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HomeNewestScents of an Ending in the Autumn Garden

Scents of an Ending in the Autumn Garden

Scented plants are probably not something you’d immediately think of in connection with the autumn garden – but surprising as it may seem, spring and summer don’t have a monopoly on gorgeous garden perfumes.

If asked to name some autumn scented plants could you do it? It might be trickier than you think, as the scents we associate with autumn usually tend towards the woodsmoke / damp leaves / spiced pumpkin variety, no? Actually I suspect spiced pumpkin has more to do with Starbucks than with autumn, in this part of the world anyway, thanks to the cult status of the PSL in recent times. (For those aged 21 and over that’s the Pumpkin Spiced Latte, obviously ).

On a recent walk through a beautiful English garden recently though, I was reminded that some plants like to put their best foot forward later in the season and stand out from the crowd when you’d least expect it. I found myself greeted by the gorgeous burnt sugar scent of a mature Katsura tree, bringing to mind candyfloss, toffee apples and brightly painted carousels spinning round to old-fashioned fairground tunes – which incidentally we should have to look forward to in Eyre Square right here in Galway before we are very much older.

So there are three rather unusual plants to look out for if you’d like something a bit different in the garden, and if you think of the garden as a sensory project for all of the year, which to my mind is no bad thing, the more you have to interest and absorb you throughout the seasons, the better your relationship with your garden.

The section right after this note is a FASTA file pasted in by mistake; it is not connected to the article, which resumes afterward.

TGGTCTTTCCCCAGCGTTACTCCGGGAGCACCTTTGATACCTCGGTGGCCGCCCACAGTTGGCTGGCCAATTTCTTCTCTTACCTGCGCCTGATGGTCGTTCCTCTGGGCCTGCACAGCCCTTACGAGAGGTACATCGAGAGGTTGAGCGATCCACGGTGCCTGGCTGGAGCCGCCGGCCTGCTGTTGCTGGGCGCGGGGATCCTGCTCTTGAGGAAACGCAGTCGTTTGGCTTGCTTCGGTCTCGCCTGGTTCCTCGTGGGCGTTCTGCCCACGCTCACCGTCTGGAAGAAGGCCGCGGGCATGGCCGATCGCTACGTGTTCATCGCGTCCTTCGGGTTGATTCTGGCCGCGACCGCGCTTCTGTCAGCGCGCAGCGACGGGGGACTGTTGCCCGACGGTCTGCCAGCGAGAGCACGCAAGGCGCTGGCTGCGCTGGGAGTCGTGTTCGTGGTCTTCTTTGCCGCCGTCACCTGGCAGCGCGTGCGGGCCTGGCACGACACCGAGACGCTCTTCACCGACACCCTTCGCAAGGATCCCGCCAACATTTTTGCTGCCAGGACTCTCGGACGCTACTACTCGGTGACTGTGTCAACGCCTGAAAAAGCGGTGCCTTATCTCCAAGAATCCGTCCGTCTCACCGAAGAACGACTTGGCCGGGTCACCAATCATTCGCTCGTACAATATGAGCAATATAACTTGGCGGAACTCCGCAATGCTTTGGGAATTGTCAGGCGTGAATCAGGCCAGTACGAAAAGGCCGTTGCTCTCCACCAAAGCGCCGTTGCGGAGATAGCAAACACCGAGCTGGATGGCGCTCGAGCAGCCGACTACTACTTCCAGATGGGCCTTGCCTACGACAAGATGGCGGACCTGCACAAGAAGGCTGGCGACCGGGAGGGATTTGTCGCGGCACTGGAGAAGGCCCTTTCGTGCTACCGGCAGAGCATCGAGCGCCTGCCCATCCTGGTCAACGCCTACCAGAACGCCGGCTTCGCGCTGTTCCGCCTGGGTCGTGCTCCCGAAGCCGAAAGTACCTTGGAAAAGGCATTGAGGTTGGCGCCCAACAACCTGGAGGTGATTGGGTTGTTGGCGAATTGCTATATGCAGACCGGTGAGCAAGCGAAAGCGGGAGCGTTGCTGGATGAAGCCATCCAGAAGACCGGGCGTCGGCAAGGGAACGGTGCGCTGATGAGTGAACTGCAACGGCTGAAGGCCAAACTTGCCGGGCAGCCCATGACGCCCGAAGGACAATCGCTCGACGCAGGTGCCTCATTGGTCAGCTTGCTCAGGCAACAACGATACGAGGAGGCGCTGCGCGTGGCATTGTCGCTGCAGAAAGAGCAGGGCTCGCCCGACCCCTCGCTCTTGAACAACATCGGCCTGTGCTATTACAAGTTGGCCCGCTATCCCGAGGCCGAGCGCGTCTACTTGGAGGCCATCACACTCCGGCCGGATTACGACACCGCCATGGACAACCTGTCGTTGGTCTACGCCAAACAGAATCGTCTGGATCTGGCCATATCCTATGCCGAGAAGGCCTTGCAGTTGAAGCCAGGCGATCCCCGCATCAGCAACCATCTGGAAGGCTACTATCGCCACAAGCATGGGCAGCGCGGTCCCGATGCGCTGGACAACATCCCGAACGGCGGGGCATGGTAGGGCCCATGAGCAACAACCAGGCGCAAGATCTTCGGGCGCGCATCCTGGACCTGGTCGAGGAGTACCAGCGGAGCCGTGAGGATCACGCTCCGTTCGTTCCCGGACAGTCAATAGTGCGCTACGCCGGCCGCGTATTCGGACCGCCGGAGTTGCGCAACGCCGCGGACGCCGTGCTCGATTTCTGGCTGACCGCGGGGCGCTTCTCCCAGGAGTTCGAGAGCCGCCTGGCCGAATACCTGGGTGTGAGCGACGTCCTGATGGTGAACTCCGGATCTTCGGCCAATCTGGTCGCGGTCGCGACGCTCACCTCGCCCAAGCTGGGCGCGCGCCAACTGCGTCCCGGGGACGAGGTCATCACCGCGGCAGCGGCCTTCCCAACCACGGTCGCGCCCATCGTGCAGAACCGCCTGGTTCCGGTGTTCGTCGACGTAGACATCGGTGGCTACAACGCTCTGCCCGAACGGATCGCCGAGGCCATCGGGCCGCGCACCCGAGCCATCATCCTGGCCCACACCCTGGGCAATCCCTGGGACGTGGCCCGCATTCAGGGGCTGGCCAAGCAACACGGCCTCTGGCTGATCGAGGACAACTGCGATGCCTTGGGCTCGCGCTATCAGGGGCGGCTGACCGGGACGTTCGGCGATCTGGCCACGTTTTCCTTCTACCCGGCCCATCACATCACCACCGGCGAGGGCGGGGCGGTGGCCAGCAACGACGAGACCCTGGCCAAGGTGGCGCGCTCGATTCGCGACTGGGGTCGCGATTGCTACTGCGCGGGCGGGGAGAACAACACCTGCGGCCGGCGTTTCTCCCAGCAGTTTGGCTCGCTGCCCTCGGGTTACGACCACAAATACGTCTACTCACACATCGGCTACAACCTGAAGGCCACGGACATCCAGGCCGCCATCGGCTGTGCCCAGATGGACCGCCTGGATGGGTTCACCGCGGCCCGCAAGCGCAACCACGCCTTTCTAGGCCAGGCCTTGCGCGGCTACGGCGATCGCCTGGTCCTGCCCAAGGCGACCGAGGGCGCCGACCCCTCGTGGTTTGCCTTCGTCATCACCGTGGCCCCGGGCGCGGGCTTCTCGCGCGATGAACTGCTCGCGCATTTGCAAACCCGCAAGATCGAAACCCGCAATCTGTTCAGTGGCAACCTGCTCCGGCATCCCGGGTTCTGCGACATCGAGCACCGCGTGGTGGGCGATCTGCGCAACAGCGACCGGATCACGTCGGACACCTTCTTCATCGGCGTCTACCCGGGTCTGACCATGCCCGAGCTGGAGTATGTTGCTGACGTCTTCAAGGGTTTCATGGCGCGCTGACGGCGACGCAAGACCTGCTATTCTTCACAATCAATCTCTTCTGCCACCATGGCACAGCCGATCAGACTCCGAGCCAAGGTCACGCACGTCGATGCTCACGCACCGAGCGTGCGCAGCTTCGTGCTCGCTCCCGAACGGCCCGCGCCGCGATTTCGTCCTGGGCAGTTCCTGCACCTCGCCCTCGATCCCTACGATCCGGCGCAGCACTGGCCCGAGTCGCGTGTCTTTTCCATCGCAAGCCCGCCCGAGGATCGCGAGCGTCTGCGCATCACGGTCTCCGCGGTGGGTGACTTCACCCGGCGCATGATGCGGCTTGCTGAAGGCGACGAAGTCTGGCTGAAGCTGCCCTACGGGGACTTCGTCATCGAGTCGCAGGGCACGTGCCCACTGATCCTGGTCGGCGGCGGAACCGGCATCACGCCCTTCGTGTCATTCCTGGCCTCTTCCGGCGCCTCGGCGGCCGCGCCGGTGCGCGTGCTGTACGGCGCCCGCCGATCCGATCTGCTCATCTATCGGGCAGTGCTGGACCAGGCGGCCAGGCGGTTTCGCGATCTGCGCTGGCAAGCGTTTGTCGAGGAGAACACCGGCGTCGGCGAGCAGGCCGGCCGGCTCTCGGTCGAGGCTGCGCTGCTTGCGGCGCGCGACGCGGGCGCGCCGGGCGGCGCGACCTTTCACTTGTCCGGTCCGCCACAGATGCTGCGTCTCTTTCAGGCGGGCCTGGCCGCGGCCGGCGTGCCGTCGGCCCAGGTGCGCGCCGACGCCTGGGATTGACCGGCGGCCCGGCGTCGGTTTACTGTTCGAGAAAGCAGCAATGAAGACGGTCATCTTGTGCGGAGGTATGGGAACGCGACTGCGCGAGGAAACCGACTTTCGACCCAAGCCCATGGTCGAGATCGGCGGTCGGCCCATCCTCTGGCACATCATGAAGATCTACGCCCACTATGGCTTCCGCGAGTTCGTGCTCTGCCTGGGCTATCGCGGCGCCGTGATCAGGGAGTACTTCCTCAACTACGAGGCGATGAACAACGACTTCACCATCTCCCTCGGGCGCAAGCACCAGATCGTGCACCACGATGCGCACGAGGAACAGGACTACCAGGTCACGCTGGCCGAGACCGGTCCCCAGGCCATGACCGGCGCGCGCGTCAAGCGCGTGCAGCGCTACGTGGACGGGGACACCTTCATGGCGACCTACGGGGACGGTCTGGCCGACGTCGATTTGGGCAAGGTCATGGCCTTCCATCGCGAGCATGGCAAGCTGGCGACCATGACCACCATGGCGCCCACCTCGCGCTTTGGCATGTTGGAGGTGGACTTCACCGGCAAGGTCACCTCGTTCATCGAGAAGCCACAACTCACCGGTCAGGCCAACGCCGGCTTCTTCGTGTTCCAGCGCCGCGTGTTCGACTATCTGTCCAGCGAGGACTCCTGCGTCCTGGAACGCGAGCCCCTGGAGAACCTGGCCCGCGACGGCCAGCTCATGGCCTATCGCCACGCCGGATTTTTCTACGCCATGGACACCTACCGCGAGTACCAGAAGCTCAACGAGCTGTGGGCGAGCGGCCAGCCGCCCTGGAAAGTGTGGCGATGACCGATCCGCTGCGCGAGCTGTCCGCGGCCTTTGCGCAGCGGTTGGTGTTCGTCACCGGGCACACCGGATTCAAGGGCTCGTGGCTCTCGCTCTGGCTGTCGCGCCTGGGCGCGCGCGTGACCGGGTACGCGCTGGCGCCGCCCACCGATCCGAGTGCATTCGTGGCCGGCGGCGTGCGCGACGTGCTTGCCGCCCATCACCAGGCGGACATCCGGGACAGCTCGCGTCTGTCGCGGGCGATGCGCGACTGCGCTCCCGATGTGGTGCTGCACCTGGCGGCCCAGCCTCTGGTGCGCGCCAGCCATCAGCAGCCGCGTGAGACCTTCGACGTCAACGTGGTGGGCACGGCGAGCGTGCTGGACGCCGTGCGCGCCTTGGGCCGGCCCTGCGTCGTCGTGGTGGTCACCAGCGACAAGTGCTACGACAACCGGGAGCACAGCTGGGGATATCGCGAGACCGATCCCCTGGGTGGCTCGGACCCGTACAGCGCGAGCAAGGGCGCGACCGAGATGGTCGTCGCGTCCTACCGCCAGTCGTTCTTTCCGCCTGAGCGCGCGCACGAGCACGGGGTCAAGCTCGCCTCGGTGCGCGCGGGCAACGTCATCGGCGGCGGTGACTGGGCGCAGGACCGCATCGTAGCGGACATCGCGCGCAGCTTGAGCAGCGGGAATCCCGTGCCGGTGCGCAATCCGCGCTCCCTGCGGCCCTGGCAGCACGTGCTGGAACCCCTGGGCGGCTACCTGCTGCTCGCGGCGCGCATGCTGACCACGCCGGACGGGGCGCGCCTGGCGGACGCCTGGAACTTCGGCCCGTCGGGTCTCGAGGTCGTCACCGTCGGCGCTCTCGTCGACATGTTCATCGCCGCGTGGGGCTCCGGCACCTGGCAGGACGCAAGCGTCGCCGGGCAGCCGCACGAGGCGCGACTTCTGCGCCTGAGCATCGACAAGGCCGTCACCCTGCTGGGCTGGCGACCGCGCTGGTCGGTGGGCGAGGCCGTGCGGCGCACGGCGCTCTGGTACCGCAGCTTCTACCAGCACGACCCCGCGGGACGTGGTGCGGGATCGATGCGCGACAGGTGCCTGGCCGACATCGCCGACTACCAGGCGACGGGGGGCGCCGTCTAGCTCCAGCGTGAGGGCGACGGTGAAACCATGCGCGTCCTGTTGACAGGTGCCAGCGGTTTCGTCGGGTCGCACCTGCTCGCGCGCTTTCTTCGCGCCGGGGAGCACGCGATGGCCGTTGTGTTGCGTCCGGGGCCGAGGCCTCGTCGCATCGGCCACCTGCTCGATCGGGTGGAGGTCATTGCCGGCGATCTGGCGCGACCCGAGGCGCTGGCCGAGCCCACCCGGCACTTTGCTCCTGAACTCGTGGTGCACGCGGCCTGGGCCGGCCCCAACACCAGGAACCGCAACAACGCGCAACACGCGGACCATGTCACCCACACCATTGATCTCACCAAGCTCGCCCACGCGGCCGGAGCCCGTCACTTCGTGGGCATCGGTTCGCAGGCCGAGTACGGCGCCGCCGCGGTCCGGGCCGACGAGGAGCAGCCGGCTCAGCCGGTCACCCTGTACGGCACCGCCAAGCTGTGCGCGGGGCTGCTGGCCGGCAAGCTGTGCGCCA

Cercidiphyllum japonicum – the aforementioned Katsura tree – an elegant medium sized deciduous tree with leaves turning yellow and orange in autumn, when they release their famous burnt sugar scent. It’s happier in neutral or acidic soils and needs a sheltered spot.

Echinacea ‘Fragrant Angel’ – a cultivar of the echinacea or coneflower plant, with white petals instead of the more usual pink common to the species. The flowers have a vanilla like scent as it blooms in very late summer and autumn and are a good source of nectar for insects. Best planted en masse or at least in groups, and will mix well with ornamental grasses and other late flowering species such as sedum, rudbeckia and aster. A flowering perennial, it will return year after year to add fragrance to the autumn garden.

Nicotiana sylvestris – also known as tobacco plant – this is one for the keen gardener who enjoys the challenge of raising plants from seed under cover. A half hardy perennial, it won’t be able to withstand frost, so seeds will have to be sown under glass, raised on and planted out when risk of frost has passed in a sheltered place. A lot of work for a plant that will only last one season, but you’ll be rewarded with spectacularly tall, drooping white flowers with a powerful evening scent.

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